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This Is How Expensive School Life Is In Germany
Actually, every child in Germany has the right to education, regardless of parental wealth and cultural environment. In practice, however, education is expensive and there is still a direct correlation between parental finances and the degree attained. The high costs are distributed among various factors. According to a recent study, twelve years of schooling cost an average of 20,695.83 euros in Germany.
The Biggest Cost Factors
Many of the expenses for school don’t seem like much to parents at first, but in total, small things add up to big costs – this is now also confirmed by a current study of the price comparison idealo. Working materials are to be had partially for lower one euro, but during the entire school time result from it bills of nearly 800 euro. In addition, there are cost factors that immediately present many households with financial problems. The most expensive of these is after-school care. This is intended to strengthen children in their academic and social development. In fact, many couples simply cannot afford to do without an earner in the family to take care of the children. However, afternoon care and related services are not exactly inexpensive. This is mainly due to the cost of staff and meals for the children. After-school costs are also the reason why the first six years of school are the most expensive. The second high-cost factor is public transportation. Children have to get to school. In many federal states, parents pay a fixed amount for this, regardless of whether their children actually use this service. Even though these tickets are often a little cheaper than comparable fares, they add up to almost 4,000 euros over the course of the school years.
Differences From State To State
In the Federal Republic of Germany, education is a matter for the states, resulting in major differences in the organization and financing of schools. In reality, the total costs for twelve school years vary between almost 15,000 euros and just over 27,000 euros. So in the most expensive state, Lower Saxony, school life is almost twice as expensive as in the least expensive, Mecklenburg-Western Pomerania. There are several reasons for this: For example, in some federal states there is freedom of teaching materials, including those where school is cheapest. This means that all textbooks are provided here. In Saarland, on the other hand, families have to budget over 1,500 euros for books. After-school care costs also differ particularly widely, in part because the arrangements for care also vary greatly. The financing of school lunches, for example, is covered to a greater or lesser extent depending on the federal state. Local public transportation fares are also a factor, costing six times as much in some states as in the least expensive, Brandenburg. In general, these costs are not only dependent on the federal state, but can also vary greatly within it, because public transportation is regulated and financed differently in each city.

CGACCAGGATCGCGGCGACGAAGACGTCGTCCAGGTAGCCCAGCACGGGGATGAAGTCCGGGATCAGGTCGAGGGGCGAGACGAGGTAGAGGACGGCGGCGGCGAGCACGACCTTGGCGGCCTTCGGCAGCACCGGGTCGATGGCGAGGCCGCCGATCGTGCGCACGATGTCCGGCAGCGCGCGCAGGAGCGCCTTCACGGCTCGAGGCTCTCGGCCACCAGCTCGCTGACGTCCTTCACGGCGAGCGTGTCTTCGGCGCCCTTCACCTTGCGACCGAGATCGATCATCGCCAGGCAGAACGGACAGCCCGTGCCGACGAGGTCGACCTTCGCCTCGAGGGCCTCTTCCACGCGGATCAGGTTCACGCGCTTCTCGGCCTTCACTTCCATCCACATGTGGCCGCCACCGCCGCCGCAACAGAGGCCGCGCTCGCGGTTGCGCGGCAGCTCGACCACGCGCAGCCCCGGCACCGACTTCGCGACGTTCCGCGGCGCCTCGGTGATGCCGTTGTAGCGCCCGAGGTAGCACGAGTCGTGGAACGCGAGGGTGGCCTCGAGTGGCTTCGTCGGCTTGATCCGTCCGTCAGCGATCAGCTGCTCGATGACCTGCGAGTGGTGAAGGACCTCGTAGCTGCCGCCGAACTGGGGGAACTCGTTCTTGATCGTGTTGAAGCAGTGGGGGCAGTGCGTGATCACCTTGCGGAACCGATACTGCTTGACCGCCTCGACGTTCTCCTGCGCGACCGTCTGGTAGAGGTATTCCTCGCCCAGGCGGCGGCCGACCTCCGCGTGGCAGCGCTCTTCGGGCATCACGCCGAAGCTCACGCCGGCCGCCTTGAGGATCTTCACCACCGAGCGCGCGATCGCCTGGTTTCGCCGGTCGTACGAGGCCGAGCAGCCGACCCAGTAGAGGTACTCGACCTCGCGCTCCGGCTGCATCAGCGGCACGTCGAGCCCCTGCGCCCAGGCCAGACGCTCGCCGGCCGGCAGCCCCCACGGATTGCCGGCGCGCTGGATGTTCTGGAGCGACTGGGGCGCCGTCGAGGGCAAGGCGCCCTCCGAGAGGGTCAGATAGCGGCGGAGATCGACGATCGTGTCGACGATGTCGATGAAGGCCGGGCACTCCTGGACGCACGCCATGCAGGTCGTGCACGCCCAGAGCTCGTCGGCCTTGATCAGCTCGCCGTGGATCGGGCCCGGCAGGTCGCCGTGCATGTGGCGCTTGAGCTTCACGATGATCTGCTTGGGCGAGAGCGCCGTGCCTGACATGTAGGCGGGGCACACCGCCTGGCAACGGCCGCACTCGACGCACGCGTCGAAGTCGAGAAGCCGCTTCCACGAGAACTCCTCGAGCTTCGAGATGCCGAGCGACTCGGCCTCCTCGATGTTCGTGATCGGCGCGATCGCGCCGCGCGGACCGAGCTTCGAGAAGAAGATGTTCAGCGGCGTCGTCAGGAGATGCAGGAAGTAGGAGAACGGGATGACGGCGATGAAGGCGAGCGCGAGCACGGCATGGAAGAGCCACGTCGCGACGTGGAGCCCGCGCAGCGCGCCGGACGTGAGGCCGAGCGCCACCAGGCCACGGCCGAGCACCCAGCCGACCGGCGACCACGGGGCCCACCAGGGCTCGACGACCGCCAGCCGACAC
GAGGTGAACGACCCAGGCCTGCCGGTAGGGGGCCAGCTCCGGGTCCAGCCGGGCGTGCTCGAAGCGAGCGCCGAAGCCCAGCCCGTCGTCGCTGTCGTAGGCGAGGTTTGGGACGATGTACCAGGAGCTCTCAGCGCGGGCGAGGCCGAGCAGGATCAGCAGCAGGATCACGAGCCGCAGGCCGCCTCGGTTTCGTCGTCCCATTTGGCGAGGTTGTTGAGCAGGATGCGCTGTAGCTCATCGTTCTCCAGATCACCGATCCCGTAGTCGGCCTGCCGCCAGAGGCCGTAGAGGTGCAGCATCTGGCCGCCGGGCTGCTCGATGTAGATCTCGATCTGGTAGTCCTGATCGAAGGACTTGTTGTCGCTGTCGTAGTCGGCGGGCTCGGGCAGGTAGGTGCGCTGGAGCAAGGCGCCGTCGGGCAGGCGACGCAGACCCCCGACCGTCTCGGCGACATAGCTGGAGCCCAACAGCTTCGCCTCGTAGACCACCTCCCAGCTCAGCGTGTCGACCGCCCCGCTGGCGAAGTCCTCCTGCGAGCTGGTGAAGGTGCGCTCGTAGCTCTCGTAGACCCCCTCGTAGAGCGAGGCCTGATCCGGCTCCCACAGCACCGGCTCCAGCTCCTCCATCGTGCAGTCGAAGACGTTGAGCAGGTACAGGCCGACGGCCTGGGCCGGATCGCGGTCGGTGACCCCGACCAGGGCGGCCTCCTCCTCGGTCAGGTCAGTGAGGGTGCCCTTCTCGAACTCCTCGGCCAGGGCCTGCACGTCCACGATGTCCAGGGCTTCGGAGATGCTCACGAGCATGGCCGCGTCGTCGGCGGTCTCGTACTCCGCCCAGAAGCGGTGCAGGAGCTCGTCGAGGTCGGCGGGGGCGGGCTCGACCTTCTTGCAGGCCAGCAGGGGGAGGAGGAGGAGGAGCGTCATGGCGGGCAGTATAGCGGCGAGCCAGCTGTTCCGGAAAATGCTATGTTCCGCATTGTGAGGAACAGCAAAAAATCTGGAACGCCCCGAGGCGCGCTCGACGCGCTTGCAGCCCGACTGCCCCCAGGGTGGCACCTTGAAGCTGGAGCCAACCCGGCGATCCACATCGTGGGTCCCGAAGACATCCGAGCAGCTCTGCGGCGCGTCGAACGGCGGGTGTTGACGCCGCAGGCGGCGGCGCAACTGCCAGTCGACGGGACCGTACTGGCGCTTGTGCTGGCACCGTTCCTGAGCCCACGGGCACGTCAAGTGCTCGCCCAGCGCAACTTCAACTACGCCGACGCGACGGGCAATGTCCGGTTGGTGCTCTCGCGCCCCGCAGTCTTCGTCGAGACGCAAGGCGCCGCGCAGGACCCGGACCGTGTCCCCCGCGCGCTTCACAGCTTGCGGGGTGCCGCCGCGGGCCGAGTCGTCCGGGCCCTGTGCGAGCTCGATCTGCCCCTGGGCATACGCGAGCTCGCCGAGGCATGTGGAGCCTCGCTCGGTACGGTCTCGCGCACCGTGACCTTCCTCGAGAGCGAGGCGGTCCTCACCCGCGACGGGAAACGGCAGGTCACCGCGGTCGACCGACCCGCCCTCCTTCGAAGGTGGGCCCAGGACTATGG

Saving Without Jeopardizing Education
Many parents are reluctant to cut back on their children’s education for fear that it will ruin opportunities for them. But that doesn’t have to be the case, and with many cost-cutting measures, children’s school life is not affected in any way. This starts with work materials. It pays to compare prices and, if necessary, buy a little more when there are offers. At the beginning of a new school year, prices are usually high, even though they are often declared as bargains. In the federal states without a teaching materials exemption, savings can also be made on textbooks. In many educational institutions, it is possible to borrow them for a small amount. In addition, there are exchanges where used textbooks can be bought and sold.